For many Americans, LGBTQ history can be a portal of pain. That’s in no small part because it tends to feel so incomplete: lives lived belatedly, lives lost prematurely.
However, at CNN’s LGBTQ town hall on Thursday, when nine Democratic presidential candidates went deep on the sorts of issues that often get short shrift, that history not only loomed large over the evening – it also worked as a palliative for the pain, illustrating how these distinct experiences from the past can positively shape our tomorrows.
“I am here because Bayard Rustin and James Baldwin, proud gay Americans, stood for my rights,” Sen. Cory Booker of New Jersey said, when discussing the roots of his political activism and how his views have evolved, sometimes significantly, over time.
But these men weren’t only gay. By referring to a key architect of the mid-century civil-rights movement and to one of the country’s most influential intellectual talents, respectively, Booker was, more specifically, underscoring the oft-overlooked, though no less significant, legacy of gay black Americans. In other words, it was history, inherited – and it was history, embraced.
Read more from Brandon Tensley:
- The many meanings of Pete Buttigieg'Boys Don't Cry' and the uneven legacy of protections for transgender AmericansExploring the queer appeal of Elizabeth WarrenWill the Equality Act reframe how we talk about LGBTQ Americans?Channing Smith and the importance of being the author of your own storyTaylor Swift calls out White House during VMAs
The past also surfaced with the memory of Matthew Shepard, the gay 21-year-old who was murdered – robbed, tortured and tied to a fence – in 1998. Shepard’s mother, a prominent LGBTQ-rights advocate, asked former Vice President Joe Biden what he’d do to protect marginalized communities from hate crimes like the one that took her son’s life.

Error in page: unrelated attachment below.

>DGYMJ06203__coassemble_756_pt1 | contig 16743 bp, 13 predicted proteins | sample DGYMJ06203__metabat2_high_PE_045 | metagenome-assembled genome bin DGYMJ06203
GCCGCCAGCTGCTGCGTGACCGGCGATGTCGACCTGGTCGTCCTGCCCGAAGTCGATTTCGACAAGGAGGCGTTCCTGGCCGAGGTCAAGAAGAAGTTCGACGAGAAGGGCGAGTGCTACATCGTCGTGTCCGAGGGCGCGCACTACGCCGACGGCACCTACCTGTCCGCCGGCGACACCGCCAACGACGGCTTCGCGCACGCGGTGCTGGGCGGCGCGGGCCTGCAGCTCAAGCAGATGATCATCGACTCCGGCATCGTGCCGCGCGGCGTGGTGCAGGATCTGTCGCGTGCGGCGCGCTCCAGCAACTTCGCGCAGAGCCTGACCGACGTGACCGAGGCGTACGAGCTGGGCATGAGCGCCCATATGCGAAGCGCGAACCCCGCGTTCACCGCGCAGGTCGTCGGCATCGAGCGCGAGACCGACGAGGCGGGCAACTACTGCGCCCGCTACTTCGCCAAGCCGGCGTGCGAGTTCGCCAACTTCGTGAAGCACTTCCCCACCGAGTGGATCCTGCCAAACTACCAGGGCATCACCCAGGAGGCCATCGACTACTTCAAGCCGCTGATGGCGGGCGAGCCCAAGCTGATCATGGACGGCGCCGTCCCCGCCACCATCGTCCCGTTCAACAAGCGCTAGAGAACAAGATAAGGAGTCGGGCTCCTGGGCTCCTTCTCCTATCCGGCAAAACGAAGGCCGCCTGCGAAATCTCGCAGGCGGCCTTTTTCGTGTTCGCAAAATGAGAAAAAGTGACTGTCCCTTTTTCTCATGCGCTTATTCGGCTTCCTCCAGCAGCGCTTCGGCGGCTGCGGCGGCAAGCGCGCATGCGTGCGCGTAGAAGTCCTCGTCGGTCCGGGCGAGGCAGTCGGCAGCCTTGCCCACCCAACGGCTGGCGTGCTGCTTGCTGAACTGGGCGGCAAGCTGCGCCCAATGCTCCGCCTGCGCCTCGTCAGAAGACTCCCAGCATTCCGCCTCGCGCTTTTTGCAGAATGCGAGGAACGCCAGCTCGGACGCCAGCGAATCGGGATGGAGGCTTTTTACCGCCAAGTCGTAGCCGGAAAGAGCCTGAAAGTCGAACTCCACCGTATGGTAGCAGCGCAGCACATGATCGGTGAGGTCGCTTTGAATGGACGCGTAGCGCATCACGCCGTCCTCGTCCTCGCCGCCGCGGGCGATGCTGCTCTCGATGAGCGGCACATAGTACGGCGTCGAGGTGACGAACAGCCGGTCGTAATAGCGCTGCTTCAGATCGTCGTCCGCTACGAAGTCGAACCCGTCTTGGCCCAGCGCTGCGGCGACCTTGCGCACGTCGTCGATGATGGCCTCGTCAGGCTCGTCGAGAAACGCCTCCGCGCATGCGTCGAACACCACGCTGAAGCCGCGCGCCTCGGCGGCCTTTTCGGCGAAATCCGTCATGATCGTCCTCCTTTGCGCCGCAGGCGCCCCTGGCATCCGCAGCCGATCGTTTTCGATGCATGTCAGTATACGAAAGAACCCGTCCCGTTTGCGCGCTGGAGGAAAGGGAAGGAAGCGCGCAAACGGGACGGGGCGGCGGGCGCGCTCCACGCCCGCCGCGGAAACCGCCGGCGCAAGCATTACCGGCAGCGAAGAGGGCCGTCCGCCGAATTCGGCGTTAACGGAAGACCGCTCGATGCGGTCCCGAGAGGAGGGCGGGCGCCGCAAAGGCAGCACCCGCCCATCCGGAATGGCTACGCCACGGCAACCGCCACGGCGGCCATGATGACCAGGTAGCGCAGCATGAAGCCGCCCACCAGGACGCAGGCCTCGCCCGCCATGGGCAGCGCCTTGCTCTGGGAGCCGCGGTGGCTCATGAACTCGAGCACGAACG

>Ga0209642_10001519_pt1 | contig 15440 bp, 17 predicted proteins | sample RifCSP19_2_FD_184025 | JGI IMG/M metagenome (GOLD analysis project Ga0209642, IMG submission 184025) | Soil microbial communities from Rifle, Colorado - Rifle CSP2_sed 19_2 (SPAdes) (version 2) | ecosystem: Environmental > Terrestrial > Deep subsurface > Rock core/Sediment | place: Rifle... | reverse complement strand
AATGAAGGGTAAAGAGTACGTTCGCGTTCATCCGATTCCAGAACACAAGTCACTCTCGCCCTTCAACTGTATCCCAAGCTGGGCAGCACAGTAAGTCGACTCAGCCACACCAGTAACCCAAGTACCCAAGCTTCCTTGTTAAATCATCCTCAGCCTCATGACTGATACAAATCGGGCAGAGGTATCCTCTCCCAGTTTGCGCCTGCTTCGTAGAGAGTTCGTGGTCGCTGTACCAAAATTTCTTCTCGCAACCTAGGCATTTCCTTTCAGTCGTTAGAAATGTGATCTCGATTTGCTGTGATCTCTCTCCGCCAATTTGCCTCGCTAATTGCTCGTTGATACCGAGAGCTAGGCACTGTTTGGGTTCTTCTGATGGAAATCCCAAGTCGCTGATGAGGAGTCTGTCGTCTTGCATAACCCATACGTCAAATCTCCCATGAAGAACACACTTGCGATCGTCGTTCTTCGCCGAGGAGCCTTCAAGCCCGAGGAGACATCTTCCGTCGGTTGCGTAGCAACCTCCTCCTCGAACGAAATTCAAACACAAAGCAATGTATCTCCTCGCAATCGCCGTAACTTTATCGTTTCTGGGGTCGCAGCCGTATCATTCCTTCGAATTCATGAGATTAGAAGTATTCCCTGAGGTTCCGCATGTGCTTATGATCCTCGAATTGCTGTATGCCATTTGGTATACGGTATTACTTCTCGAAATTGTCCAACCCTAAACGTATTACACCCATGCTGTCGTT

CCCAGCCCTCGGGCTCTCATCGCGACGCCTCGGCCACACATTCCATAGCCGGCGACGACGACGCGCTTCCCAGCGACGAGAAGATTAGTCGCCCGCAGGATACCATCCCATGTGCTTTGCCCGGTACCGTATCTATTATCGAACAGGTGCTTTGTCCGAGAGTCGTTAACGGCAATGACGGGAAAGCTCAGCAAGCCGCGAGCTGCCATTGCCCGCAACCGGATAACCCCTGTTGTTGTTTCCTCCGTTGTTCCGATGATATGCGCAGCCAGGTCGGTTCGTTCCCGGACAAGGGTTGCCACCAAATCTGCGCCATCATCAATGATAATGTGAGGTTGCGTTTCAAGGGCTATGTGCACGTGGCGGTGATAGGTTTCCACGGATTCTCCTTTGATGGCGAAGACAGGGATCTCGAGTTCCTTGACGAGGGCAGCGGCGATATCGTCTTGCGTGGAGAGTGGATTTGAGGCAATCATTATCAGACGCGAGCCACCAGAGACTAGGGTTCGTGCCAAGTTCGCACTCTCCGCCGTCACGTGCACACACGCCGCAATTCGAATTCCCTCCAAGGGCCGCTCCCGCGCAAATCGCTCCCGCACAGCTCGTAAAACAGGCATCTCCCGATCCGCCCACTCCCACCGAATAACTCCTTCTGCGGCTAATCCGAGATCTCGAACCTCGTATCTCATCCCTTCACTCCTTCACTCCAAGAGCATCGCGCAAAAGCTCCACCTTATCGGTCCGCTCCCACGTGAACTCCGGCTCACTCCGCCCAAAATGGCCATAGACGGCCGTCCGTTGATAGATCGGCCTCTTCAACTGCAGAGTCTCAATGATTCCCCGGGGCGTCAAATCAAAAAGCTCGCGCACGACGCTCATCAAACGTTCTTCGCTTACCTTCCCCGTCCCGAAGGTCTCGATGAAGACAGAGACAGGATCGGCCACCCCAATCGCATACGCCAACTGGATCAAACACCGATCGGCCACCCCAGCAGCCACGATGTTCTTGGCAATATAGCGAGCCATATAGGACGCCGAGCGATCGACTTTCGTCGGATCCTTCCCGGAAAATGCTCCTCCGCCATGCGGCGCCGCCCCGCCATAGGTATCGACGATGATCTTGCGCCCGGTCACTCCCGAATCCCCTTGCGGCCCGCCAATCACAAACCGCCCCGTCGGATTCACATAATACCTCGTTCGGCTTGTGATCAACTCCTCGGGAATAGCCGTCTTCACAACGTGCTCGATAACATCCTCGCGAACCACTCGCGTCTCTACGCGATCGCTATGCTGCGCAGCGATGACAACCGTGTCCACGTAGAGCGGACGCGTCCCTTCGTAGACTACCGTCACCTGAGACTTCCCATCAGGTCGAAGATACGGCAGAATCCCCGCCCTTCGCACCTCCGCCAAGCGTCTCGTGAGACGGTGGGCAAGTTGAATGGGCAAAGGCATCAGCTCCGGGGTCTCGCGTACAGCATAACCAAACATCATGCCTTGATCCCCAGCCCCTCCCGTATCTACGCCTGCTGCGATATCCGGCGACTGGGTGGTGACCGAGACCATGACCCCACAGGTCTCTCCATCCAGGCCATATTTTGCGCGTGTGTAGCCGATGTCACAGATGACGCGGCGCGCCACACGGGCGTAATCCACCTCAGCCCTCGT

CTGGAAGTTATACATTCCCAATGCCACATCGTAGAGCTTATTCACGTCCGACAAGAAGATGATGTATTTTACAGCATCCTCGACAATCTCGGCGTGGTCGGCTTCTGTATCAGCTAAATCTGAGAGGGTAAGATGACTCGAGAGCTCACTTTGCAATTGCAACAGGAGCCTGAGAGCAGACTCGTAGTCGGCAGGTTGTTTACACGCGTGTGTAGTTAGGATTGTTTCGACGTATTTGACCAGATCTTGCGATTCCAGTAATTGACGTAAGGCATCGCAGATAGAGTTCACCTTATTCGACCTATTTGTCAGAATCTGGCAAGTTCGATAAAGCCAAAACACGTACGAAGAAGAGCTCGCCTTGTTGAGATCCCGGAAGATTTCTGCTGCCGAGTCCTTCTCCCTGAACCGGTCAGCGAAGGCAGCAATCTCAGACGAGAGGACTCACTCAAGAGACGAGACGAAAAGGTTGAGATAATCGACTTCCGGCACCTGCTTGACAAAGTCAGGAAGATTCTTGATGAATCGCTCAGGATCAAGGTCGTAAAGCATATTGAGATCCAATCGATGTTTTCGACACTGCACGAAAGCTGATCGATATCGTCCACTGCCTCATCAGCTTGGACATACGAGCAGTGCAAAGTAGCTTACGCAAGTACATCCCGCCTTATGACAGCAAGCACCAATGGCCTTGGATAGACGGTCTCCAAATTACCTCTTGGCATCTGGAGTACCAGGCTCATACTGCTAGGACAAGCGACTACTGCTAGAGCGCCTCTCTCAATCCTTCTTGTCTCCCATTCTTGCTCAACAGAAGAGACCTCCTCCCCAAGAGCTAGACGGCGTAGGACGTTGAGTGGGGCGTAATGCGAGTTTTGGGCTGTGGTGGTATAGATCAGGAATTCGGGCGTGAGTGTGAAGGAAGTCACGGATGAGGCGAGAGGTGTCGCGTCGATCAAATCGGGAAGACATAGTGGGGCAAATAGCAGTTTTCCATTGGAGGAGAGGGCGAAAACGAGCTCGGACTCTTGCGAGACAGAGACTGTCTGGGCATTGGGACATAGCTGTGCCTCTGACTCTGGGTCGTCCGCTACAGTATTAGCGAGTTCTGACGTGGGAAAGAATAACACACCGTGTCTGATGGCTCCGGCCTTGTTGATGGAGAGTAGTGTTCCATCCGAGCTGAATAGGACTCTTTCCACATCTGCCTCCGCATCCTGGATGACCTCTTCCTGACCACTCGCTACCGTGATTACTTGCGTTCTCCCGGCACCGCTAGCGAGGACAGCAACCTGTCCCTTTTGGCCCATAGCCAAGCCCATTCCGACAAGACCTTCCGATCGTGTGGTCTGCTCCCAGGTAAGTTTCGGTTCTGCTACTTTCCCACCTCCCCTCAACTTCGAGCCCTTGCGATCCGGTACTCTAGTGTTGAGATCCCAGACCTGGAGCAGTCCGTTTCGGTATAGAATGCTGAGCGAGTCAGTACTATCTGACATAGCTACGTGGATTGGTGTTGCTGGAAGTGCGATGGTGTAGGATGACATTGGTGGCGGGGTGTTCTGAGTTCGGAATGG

Her question stung, at least in part because it was only in 2009, more than a decade after Shepard’s death, that Congress passed – and former President Barack Obama signed into law – the Matthew Shepard and James Byrd Jr. Hate Crimes Prevention Act.
But it was reassuring that Biden answered the question by pointing to, among other things, the importance of the Equality Act, a wide-ranging bill that would prohibit anti-LGBTQ discrimination across all aspects of commercial and public life. His firm promise, shared by other town hall participants, that the bill would be “first and foremost” on the agenda signaled a much broader desire to fill the gaps in federal law that still exist around queer lives.
Signs of protest
Yet the moments that most visibly brought the queer past to Thursday’s town hall were the ones that did exactly what LGBTQ-rights activists famously did half a century ago: protest.
It happened first when Pete Buttigieg, the mayor of South Bend, Indiana, took the stage. Demonstrators with signs interrupted to demand greater awareness of the violence plaguing transgender women of color. CNN’s Anderson Cooper, who moderated the discussion with Buttigieg, remarked that “there is a long and proud tradition in history in the gay, lesbian and transgender community of protest and we applaud them for their protest.”
It happened, too, while former Rep. Beto O’Rourke of Texas was onstage and a woman named Blossom C. Brown took the microphone from a member of the audience.
“Black trans women are dying,” she said. (At least 19 transgender people have been killed this year, according to the Human Rights Campaign.)
“Our lives matter. I am an extraordinary black trans woman, and I deserve to be here,” she added.
(In another nod to history, California Sen. Kamala Harris mentioned Gwen Araujo, a 17-year-old transgender woman who was murdered in 2002.)
Mirroring Cooper, CNN moderator Don Lemon praised Brown.
“The reason we’re here is to validate women like you,” he said, at one point handing the microphone back to her.
You could think of the fact that so many Democratic presidential hopefuls attended a town hall so steeped in queer history as a referendum on a status quo that’s long elided the community. You could think of it, too, as a kind of permission – to hope for, and also forge, a new path.